- Associated Press - Thursday, June 2, 2011

SEOUL | Steve House can’t stop thinking about the day in 1978 when he says he helped bury toxic Agent Orange at a U.S. military base in South Korea, hauling rusting drums to a ditch from a warehouse that soldiers called “voodoo land.”

After decades of silence and countless hours of suffering that he links to exposure to the dangerous herbicide, Mr. House is one of three former American soldiers whose accounts have sparked a joint U.S.-South Korean investigation.

The allegations have set off a media firestorm in South Korea, fueling daily TV news shows, front-page newspaper stories and worries among people about groundwater safety, cancer and drops in land prices near the base.

Mr. House says that soldiers at Camp Carroll in southern South Korea took a large number of 55-gallon drums, fragile with rust and stamped with the words “Agent Compound Orange,” from the mysterious, restricted warehouse and carried them over crisp dead grass into a deep ditch the length of a soccer field.

“This is a burden I’ve carried around for 35 years,” Mr. House, 54, said in a phone interview with the Associated Press from his home in Apache Junction, Ariz. “It’s bugging the hell out of me. I don’t want to take this to my grave.”

Lt. Gen. John D. Johnson, commander of the 8th Army in South Korea, talks with investigators while technicians conduct the search at Camp Carroll. (Associated Press)
Lt. Gen. John D. Johnson, commander of the 8th Army in South ... more >

Two other former soldiers who served with Mr. House also said in interviews with KPHO-TV in Arizona, which first reported the claims, that they buried the toxic chemical; one estimated 250 drums of it.

Still sensitive to massive anti-U.S. demonstrations in South Korea in recent years, American officials have responded with remarkable speed.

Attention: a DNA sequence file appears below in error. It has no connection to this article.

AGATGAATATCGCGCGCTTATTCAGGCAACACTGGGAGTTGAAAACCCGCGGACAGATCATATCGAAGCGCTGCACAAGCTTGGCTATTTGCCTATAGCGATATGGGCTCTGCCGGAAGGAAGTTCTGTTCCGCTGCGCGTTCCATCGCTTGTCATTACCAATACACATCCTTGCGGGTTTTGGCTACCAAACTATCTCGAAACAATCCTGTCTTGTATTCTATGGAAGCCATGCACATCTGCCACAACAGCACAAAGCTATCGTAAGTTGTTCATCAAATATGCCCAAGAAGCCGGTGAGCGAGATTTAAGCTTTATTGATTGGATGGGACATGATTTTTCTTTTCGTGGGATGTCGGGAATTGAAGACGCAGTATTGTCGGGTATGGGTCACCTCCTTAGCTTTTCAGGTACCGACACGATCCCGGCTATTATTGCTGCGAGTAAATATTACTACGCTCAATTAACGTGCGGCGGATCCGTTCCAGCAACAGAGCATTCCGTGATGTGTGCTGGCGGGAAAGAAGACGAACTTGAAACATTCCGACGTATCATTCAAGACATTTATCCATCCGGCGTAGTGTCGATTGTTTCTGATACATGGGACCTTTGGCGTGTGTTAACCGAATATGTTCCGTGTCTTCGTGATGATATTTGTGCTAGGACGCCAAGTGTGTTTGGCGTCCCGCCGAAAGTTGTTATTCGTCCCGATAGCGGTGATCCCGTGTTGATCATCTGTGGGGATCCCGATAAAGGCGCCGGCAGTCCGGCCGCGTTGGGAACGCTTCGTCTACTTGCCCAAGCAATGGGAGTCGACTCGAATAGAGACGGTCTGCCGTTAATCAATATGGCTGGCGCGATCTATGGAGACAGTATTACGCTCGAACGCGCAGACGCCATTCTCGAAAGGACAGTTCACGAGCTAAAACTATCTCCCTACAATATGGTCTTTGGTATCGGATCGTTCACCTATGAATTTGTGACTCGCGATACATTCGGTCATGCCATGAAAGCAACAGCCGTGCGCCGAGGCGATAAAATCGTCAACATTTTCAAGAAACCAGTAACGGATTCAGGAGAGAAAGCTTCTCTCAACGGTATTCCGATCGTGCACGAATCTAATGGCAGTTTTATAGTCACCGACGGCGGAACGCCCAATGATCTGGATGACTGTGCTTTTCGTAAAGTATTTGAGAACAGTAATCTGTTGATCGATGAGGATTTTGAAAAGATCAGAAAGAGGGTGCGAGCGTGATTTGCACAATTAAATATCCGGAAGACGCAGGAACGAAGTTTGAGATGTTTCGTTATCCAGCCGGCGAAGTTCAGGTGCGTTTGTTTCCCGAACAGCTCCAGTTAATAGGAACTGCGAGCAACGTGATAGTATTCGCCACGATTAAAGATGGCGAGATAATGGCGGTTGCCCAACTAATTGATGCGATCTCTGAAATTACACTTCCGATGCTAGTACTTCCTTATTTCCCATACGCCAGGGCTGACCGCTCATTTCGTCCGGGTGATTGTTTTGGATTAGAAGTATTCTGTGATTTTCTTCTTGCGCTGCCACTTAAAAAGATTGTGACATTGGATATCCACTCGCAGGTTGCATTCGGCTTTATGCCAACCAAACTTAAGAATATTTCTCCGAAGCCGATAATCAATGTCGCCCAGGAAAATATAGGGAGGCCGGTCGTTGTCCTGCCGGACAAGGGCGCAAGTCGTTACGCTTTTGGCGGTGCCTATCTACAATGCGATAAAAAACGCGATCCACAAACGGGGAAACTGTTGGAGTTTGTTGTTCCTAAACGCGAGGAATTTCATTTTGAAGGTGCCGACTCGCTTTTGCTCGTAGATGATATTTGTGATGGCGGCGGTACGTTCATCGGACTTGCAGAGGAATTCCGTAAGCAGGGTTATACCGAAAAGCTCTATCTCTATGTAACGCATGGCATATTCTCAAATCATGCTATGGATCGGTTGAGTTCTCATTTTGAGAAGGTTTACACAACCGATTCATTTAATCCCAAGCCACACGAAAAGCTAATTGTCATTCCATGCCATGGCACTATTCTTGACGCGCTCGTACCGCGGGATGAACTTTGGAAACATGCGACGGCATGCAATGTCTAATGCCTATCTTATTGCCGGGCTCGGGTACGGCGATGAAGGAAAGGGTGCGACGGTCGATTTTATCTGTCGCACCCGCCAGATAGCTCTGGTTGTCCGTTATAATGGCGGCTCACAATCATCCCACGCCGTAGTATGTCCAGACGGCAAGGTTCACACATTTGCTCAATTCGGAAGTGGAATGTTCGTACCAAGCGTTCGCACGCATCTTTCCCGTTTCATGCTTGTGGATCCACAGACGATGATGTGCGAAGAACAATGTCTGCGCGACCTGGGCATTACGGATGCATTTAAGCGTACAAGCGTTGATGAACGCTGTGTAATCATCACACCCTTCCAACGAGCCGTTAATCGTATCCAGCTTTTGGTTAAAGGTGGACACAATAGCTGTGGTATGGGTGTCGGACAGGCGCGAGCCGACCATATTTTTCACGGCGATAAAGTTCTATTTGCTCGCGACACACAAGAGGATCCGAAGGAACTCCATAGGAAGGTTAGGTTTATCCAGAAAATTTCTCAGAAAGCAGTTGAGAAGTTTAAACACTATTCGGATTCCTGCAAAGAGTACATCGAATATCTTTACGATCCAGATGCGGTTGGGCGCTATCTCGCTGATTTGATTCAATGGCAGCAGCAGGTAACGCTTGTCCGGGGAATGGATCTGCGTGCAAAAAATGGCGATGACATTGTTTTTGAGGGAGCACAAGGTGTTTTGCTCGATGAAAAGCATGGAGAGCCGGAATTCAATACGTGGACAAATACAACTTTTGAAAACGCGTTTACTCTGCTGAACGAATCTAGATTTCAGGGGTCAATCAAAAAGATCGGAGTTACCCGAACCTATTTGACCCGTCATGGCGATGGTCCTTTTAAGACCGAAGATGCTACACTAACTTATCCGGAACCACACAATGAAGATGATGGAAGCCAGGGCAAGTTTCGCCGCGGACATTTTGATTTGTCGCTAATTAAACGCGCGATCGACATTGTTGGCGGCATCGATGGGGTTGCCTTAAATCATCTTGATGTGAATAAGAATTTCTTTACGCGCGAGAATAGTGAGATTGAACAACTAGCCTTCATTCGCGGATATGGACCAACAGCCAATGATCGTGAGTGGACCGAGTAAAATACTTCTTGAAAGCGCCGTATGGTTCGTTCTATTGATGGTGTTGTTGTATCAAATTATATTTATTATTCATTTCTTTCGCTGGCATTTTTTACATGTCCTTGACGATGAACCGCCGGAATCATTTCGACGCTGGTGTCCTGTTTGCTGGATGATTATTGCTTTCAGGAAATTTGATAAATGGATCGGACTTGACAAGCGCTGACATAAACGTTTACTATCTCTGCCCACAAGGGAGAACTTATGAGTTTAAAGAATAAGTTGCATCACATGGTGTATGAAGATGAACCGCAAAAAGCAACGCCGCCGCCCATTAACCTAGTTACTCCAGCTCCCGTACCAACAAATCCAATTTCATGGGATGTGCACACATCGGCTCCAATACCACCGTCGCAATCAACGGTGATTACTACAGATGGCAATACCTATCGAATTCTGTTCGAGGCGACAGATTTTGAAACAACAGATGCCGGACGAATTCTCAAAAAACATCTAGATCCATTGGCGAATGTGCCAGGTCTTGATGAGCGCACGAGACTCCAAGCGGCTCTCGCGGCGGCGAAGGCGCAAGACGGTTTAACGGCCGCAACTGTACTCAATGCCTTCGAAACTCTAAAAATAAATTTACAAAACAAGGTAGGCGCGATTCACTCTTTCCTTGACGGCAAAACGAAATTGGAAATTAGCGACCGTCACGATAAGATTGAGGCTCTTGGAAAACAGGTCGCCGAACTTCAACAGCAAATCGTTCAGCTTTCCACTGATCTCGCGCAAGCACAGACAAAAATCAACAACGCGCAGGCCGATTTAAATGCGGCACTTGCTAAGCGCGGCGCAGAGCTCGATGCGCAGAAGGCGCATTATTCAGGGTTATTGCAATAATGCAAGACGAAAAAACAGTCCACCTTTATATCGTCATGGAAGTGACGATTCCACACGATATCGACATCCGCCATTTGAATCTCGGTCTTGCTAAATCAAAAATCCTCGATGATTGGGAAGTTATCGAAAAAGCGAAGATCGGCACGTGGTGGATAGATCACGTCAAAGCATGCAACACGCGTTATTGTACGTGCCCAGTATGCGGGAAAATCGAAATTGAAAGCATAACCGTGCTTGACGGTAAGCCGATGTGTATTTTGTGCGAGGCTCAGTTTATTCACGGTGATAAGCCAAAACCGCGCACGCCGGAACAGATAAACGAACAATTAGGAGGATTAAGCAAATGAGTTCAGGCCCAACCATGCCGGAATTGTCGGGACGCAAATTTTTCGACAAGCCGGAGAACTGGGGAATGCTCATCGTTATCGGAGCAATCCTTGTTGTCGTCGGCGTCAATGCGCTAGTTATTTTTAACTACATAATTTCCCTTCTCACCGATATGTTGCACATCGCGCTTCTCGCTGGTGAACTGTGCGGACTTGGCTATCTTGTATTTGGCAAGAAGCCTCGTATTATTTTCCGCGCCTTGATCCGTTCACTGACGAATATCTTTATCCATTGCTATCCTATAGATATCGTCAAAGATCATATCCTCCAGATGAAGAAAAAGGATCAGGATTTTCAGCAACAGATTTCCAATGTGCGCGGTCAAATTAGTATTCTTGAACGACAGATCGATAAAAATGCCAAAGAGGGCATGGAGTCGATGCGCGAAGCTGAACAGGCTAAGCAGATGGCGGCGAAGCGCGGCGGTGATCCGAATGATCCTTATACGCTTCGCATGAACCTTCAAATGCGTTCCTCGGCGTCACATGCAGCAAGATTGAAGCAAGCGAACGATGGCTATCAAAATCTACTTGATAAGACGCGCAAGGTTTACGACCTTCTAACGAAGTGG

Since the claims surfaced in mid-May, the U.S. military has acknowledged that it buried many drums of herbicide and other chemicals at the base in 1978. The chemicals then were dug up and disposed of somewhere away from the base.

But officials are still trying to find out where they were taken and whether Agent Orange was included in the burial.

The U.S. is jointly investigating the Camp Carroll site with South Korea, and on Thursday, U.S. and South Korean officials invited reporters to watch a search for buried objects using ground-penetrating radar.

Officials said the results must still be interpreted.

“Our analysis will be deliberate, thorough and transparent,” Lt. Gen. John D. Johnson, commander of the 8th Army, said in a statement. “We want to assure ourselves and the Americans and Koreans on and around Camp Carroll that we are taking the right steps to safeguard their health and safety.”

The quick action by the U.S. military and the intense Korean media interest reflect the often-tense relationship South Koreans have with the 28,500 U.S. troops stationed here to help deter North Korean aggression.

Liberals have often pushed for Seoul to assert its independence from Washington, and anti-Americanism previously has spurred massive rallies.

When soldiers involved in a 2002 traffic accident that killed two schoolgirls were exonerated, weeks of rage helped former President Roh Moo-hyun win a come-from-behind election victory with a pledge not to “kowtow” to Washington.

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